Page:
There are many forms of human trafficking.  The UN definition includes (but is not limited to) coercion and force in the sex trade.  Although the prevalent form includes trafficking in women for sexual exploitation, there are other categories such as trafficking for forced labour, including domestic labour, for the caring market, begging, forced marriage, and commercial exploitation of children for industries such as tourism, trafficking in organs, and for illicit activities such as smuggling of drugs.  

Are some Caribbean islands more prone to Trafficking than others?

It is important to point out that some Caribbean countries, like the Dominican Republic, are not just receivers of trafficked women, but countries of origin, transit and reception of trafficking in persons.  In the Dominican Republic, persons who reported cases of trafficking have reported their involvement through travel mechanisms such as having their visas arranged, invitations to secure work contracts, or through arranged marriages.  Often they work as dancers, in restaurants and bars, in domestic work, or care for the elderly.  There are cases of trafficking, however, up and down the Caribbean.  COIN has worked on cases from the Dominican Republic to Antigua to Trinidad.

How can you identify someone who might be a victim of trafficking?

There are signs that indicate a person may be a victim of trafficking.  Victims are usually afraid to disclose information about their status because they may be fearful of their trafficker, or imminent harm toward their families abroad.  Another indicator is that victims involved in trafficking may not have possession of their own identity or travel documents, such as a valid ID card or passport, are never alone, and have no agency or power over any personal and daily decision-making.

Victims of trafficking are said to experience a range of physical, verbal or psychological abuse.  They are also at risk for health issues such as HIV and STIs, and may display physical signs of rape or sexual abuse.  Other physical problems may be evident in victims such as malnutrition, psychological disorders, poor personal hygiene, or other untreated medical problems.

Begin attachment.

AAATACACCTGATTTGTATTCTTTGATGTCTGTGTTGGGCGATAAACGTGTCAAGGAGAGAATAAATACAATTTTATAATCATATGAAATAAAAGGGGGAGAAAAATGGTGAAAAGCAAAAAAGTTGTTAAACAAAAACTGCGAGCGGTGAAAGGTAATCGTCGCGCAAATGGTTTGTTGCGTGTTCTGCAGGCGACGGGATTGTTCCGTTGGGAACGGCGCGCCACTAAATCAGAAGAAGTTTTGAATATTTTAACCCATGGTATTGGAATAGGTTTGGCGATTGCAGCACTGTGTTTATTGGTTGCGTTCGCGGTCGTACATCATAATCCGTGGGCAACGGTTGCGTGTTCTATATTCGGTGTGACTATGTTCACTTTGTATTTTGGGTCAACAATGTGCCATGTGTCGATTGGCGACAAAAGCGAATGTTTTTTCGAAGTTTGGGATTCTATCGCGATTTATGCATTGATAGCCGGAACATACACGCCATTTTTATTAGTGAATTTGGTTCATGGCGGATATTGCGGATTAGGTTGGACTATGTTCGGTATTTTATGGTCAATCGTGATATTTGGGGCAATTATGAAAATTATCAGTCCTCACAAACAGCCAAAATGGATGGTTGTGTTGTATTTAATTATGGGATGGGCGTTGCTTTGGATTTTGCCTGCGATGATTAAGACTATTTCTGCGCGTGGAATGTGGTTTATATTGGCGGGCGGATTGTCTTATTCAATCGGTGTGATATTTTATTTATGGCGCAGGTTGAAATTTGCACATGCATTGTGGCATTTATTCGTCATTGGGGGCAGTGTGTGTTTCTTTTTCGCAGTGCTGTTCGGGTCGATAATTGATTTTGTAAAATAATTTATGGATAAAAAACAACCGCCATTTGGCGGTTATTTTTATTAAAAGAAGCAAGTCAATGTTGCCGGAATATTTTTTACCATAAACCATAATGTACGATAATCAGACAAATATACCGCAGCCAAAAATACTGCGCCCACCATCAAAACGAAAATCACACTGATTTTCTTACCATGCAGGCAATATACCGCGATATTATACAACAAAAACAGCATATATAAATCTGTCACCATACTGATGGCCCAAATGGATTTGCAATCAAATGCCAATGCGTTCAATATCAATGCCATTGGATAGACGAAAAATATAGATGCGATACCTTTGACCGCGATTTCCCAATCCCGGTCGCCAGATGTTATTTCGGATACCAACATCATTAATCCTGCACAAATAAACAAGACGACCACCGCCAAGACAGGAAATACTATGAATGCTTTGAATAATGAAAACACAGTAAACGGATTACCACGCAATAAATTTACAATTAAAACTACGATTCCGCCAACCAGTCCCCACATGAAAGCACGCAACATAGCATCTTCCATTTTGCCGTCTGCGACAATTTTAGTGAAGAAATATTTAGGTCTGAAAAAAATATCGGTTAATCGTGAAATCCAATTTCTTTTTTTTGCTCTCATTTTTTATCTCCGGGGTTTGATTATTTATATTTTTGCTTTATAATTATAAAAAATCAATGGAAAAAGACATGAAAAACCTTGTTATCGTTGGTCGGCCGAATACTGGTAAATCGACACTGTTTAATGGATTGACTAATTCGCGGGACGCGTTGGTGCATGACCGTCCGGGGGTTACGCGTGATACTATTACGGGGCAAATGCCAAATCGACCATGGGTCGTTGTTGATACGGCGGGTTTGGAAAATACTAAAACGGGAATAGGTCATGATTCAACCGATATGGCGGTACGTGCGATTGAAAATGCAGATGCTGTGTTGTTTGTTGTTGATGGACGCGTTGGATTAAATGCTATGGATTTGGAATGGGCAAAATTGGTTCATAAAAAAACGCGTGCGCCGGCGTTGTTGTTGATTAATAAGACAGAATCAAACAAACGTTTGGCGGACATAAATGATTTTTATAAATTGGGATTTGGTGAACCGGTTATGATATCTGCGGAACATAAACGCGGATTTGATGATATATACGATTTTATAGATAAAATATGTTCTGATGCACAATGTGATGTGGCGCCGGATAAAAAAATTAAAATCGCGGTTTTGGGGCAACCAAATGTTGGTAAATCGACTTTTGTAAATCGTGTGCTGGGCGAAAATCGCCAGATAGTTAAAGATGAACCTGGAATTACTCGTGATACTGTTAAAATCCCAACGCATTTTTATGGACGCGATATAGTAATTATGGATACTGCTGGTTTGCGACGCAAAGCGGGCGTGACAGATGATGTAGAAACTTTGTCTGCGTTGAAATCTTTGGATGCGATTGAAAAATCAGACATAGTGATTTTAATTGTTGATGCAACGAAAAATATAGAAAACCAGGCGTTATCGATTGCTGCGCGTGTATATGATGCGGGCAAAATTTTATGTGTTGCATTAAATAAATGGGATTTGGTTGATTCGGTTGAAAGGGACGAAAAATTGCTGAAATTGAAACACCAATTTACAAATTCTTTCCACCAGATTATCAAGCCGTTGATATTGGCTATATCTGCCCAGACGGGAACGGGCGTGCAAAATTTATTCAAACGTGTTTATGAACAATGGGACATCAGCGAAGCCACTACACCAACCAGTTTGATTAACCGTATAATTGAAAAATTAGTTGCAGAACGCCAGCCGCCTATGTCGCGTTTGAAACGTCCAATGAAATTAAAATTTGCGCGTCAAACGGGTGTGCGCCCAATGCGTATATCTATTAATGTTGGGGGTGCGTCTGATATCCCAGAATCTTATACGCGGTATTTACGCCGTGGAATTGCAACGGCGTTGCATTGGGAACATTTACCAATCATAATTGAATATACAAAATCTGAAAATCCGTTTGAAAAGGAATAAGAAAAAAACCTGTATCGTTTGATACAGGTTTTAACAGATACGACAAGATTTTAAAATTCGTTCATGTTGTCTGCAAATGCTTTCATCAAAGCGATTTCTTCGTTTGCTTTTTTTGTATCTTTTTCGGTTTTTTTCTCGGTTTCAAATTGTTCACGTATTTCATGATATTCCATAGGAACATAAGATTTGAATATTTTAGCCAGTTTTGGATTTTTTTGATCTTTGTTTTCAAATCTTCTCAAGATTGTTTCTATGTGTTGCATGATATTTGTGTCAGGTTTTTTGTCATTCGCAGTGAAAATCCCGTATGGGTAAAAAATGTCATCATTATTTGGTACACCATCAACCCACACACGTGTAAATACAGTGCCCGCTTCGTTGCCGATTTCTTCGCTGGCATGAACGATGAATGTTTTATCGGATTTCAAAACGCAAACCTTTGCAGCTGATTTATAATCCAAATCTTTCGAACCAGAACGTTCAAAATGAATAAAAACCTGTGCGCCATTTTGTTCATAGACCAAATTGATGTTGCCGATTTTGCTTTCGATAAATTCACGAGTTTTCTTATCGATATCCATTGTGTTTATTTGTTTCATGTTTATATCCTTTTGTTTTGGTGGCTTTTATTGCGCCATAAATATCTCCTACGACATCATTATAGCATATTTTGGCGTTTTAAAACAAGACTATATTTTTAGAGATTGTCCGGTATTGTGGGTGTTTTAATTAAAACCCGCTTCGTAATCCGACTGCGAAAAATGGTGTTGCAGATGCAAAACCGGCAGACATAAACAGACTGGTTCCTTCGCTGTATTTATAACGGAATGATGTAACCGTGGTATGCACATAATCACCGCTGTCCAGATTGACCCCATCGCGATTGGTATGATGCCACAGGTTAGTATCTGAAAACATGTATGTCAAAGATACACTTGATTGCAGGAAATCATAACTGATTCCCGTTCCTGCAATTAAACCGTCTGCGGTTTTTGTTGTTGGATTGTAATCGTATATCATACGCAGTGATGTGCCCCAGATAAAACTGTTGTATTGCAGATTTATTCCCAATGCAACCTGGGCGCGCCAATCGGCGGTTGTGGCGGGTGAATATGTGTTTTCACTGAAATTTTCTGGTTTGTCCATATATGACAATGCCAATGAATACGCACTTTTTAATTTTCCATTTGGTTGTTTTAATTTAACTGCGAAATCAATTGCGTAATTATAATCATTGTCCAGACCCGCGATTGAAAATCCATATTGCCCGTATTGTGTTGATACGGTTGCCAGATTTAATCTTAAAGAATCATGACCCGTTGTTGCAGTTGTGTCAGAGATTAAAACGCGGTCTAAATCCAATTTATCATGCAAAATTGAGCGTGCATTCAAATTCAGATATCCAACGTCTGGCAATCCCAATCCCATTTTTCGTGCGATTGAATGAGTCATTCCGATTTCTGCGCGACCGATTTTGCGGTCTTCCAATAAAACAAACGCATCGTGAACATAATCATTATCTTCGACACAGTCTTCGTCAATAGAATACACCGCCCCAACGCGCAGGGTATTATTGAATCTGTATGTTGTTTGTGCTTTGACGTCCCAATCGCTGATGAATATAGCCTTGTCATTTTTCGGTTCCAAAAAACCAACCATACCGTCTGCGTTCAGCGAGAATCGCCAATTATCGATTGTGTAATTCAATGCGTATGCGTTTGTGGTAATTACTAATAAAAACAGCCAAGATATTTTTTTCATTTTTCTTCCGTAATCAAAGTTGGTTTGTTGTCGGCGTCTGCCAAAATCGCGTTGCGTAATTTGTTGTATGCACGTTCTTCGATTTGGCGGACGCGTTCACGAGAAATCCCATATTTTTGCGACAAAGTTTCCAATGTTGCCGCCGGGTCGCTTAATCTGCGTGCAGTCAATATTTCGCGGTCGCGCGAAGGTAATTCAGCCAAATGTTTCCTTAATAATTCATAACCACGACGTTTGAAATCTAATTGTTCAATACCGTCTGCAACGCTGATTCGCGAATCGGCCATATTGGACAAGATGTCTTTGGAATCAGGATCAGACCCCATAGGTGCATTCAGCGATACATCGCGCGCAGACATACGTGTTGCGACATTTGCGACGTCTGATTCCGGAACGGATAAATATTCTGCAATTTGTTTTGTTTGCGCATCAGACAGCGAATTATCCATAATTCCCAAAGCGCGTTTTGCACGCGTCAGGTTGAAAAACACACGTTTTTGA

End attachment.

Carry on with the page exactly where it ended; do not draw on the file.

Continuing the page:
What do you think is the biggest misconception about Trafficking or about persons who are Trafficked?

It is important to understand the difference between sex work and trafficking, and
their linkages.  Sex work is a valid choice of employment, by men and women who chose to sell sexual services as an economic activity.  Many women in the region exercise their right to self-determination and enter into this work freely.  But sex work must not be confused or conflated with trafficking or smuggling in persons, which are crimes committed against people and not employment choices.   Trafficking in persons is the illegal trade of human beings for the purposes of sexual exploitation, forced labour, or reproductive slavery and is a modern-day form of slavery.  It is about control and power and exploitation. 

What work does COIN do with regard to Trafficking in Women and Children?

COIN is an NGO with 25 years experience of working with marginalized populations.  COIN works with and for sex workers and networks of sex workers to increase their access to sexual reproductive healthcare, but COIN in the Dominican Republic also has a trafficking centre which supports people who have been victims of trafficking.  COIN focuses on the promotion and protection of the human rights of trafficked women through prevention and direct assistance to victims.  COIN opened a care centre in the Dominican Republic for returned trafficked women in 2003.  Trafficked women receive medical, psychological and legal assistance as well as training for socioeconomic reintegration.  COIN also conducts advocacy for trafficking victims at the national, regional and global level, as well as before the UN, and has conducted research on the trafficking and smuggling of people across the Caribbean. 

How has your work with COIN impacted you personally?